We all love period dramas, particularly the English ones, right? Keira Knightley has practically become our ultimate choice for the prima donna in all British period dramas.
But as much as we are crazy about the costumes, the accent, the movie sets, and the actors, we are equally ignorant about the lack of representation in these movies or TV shows.
A film critic may find several inconsistent or even problematic elements in these movies anyway. But when seen against the backdrop of a centuries-old struggle against racial prejudice, the matter of lack of representation seems to be a rather pressing one.
And it is disheartening to see British period dramas denying the existence of people of colour at all. Or even better, restricting them to the storylines related to slavery and colonialism.
Netflix’s Bridgerton Is Just The Right Medicine
The recent Netflix release, Bridgerton, with its colour-conscious casting, is just the answer that creative heads like Julian Fellowes need, who have every excuse to justify an all-white cast in their shows.
On the surface, the show is no different owing to its same old plot and typecast characters. However, what does stand out is how beautifully they have internalized the diversity instead of establishing the subject of race at the forefront of the storyline.
The tone and attire of the show also remind us of the fact that we may have left behind the enduring whiteness of authors like Jane Austen. Call it a recreation of history or escapist fantasy, the show does represent change and also opens a lot of avenues for other similar possible dramas in the future.
How Important Is Historical Accuracy?
The most common argument thrown at shows that try to be a tad bit inclusive is the extent of their historical accuracy. But what you see under the garb of accuracy and precision is plain racism.
Shows like The Crown and Downton Abbey have internalized such stereotypes by lending a sympathetic eye to the white aristocrats, who got rich through oppressing the weaker section and brushing all other colours under the carpet with a single stroke of ignorance and prejudice.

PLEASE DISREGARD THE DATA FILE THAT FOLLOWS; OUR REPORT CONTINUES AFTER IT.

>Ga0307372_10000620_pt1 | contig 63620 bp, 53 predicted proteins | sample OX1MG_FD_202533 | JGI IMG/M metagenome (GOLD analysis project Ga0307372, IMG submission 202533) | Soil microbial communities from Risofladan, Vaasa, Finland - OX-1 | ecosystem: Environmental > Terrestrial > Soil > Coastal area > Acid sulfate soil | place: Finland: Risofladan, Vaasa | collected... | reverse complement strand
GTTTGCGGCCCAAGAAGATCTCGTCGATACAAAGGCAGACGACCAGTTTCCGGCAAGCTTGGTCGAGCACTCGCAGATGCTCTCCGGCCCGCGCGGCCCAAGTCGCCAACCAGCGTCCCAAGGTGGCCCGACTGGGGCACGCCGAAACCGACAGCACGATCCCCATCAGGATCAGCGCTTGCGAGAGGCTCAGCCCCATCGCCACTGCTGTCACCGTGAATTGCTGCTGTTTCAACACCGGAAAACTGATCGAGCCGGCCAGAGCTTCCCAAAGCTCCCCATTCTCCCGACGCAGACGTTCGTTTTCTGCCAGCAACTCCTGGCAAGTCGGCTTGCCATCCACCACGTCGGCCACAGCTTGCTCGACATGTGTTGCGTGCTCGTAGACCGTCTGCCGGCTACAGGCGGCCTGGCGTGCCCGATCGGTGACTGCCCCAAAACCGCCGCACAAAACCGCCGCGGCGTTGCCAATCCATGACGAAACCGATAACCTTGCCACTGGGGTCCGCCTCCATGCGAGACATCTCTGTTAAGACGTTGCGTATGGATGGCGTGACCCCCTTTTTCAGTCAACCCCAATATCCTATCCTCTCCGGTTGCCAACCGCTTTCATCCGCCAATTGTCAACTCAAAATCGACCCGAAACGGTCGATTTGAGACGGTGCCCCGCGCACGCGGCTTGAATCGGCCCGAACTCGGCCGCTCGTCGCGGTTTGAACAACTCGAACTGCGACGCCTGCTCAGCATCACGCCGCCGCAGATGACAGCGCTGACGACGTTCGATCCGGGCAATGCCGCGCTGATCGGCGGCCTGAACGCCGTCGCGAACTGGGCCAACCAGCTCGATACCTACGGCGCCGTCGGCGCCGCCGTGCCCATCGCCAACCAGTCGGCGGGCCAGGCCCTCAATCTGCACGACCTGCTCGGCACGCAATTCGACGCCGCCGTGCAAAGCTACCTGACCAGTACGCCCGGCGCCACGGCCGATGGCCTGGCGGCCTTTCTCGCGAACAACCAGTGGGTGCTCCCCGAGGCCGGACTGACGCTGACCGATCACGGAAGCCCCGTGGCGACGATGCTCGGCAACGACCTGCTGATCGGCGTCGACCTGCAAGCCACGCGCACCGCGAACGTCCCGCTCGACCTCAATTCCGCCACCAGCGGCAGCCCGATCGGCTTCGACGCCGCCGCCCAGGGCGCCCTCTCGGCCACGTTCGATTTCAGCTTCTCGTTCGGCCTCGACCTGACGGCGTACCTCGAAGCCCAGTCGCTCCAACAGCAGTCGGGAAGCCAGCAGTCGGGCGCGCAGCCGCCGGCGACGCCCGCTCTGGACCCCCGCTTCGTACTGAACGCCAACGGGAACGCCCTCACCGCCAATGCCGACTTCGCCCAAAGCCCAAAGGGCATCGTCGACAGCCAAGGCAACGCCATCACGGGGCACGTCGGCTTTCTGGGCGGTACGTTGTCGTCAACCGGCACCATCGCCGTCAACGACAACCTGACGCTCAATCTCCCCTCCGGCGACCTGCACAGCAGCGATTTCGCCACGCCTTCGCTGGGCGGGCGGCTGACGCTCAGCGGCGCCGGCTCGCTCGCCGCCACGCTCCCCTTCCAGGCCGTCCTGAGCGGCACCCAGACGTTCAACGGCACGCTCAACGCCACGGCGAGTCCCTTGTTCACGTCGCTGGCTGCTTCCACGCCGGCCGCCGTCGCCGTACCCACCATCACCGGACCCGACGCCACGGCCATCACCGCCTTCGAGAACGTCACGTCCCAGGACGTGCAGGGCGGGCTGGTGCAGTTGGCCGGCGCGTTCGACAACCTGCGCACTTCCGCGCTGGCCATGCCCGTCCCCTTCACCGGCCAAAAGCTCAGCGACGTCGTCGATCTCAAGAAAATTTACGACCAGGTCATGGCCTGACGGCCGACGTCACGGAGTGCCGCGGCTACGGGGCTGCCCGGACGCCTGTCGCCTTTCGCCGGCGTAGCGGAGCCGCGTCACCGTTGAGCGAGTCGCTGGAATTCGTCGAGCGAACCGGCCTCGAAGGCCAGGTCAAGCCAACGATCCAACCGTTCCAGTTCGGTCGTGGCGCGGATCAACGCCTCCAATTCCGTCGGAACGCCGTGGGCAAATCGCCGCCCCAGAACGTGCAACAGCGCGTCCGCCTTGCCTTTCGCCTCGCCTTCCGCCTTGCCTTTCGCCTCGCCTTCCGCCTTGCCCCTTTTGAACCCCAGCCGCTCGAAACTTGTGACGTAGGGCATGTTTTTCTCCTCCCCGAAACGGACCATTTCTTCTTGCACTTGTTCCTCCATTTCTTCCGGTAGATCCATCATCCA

Despite the white supremacy in the West, one cannot just eschew to acknowledge the black lives that thrived through these centuries and that too in positions of authority. Therefore, historical inaccuracy would be to reduce the entire race to slavery and oppression and not the other way round.
Why Black Representation Is Essential
Movies or television shows play a larger role in our lives. There are times when they inspire or motivate us and we go back to them to feel good about ourselves.
Moreover, the idea of representation is a powerful one in itself. The impact of casting a black person or a person of colour and that too in dominant roles is important for POC viewers. A person who has to bear the brunt of racial discrimination daily would not like to see the same thing repeated on television for entertainment.
A Very Welcome Change
Finally, the efforts towards a more inclusive space are bearing fruits, and the watershed division between ‘us and them’ has actually started fading, even for period dramas.
Producers and showrunners have approached this problem in mainly two ways. First is blind casting or racebending, where black people or POC are cast in roles that are traditionally white or written for white people.
Second is Own Voices, where the plot is written from the vantage of a minority race. Moreover, black and POC writers share their stories, unlike the plots which the writers pick up from existing plotlines.
One of the most redefining works in this area is that of Hamilton. The show created such a huge impact that it remodelled numerous other period dramas, starting from Grantchester to BBC’s Les Miserables and now, Bridgerton.
The main idea behind period drama representation should revolve around diverse stories covering a whole range of human emotions, with black and POC creative executives taking the lead. And Bridgerton is a sure step towards it.
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The post is tagged under: black, POC, period dramas, British, White supremacy, romance, historical accuracy, racebending, blindcasting, Own Voices, Bridgerton, Hamilton, Shonda Rhimes, Downtown Abbey, racial discrimation, slavery, colonialism, oppression, weaker race, minority